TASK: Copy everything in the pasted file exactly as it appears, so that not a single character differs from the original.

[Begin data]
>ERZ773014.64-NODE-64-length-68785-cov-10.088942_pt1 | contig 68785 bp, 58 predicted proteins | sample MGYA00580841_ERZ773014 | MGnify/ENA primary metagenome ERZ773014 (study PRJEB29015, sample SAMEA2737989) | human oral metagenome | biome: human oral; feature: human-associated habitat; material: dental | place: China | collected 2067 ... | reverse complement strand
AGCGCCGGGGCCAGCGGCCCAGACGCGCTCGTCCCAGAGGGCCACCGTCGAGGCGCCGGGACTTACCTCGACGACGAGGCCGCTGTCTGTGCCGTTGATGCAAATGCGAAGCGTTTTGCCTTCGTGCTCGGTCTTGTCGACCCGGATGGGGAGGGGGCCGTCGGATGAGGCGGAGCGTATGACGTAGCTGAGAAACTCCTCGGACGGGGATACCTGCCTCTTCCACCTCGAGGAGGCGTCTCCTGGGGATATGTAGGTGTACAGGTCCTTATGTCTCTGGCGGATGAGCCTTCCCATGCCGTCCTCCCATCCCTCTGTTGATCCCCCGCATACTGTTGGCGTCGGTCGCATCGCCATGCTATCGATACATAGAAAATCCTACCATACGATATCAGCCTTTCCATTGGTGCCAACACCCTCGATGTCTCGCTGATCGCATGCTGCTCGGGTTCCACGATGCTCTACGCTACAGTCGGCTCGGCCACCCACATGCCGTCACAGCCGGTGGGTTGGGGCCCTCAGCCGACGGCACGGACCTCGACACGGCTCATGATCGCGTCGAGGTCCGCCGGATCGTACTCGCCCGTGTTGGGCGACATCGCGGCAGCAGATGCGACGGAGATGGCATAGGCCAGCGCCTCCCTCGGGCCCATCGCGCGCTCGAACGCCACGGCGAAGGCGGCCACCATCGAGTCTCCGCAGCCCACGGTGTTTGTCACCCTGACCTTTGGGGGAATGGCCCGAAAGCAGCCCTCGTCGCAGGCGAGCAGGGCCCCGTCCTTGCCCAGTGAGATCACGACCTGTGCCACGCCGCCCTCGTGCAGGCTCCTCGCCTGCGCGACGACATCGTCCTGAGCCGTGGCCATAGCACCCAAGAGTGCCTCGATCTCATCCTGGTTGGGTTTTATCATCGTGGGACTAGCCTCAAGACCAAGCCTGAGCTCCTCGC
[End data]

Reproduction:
>ERZ773014.64-NODE-64-length-68785-cov-10.088942_pt1 | contig 68785 bp, 58 predicted proteins | sample MGYA00580841_ERZ773014 | MGnify/ENA primary metagenome ERZ773014 (study PRJEB29015, sample SAMEA2737989) | human oral metagenome | biome: human oral; feature: human-associated habitat; material: dental | place: China | collected 2067 ... | reverse complement strand
AGCGCCGGGGCCAGCGGCCCAGACGCGCTCGTCCCAGAGGGCCACCGTCGAGGCGCCGGGACTTACCTCGACGACGAGGCCGCTGTCTGTGCCGTTGATGCAAATGCGAAGCGTTTTGCCTTCGTGCTCGGTCTTGTCGACCCGGATGGGGAGGGGGCCGTCGGATGAGGCGGAGCGTATGACGTAGCTGAGAAACTCCTCGGACGGGGATACCTGCCTCTTCCACCTCGAGGAGGCGTCTCCTGGGGATATGTAGGTGTACAGGTCCTTATGTCTCTGGCGGATGAGCCTTCCCATGCCGTCCTCCCATCCCTCTGTTGATCCCCCGCATACTGTTGGCGTCGGTCGCATCGCCATGCTATCGATACATAGAAAATCCTACCATACGATATCAGCCTTTCCATTGGTGCCAACACCCTCGATGTCTCGCTGATCGCATGCTGCTCGGGTTCCACGATGCTCTACGCTACAGTCGGCTCGGCCACCCACATGCCGTCACAGCCGGTGGGTTGGGGCCCTCAGCCGACGGCACGGACCTCGACACGGCTCATGATCGCGTCGAGGTCCGCCGGATCGTACTCGCCCGTGTTGGGCGACATCGCGGCAGCAGATGCGACGGAGATGGCATAGGCCAGCGCCTCCCTCGGGCCCATCGCGCGCTCGAACGCCACGGCGAAGGCGGCCACCATCGAGTCTCCGCAGCCCACGGTGTTTGTCACCCTGACCTTTGGGGGAATGGCCCGAAAGCAGCCCTCGTCGCAGGCGAGCAGGGCCCCGTCCTTGCCCAGTGAGATCACGACCTGTGCCACGCCGCCCTCGTGCAGGCTCCTCGCCTGCGCGACGACATCGTCCTGAGCCGTGGCCATAGCACCCAAGAGTGCCTCGATCTCATCCTGGTTGGGTTTTATCATCGTGGGACTAGCCTCAAGACCAAGCCTGAGCTCCTCGC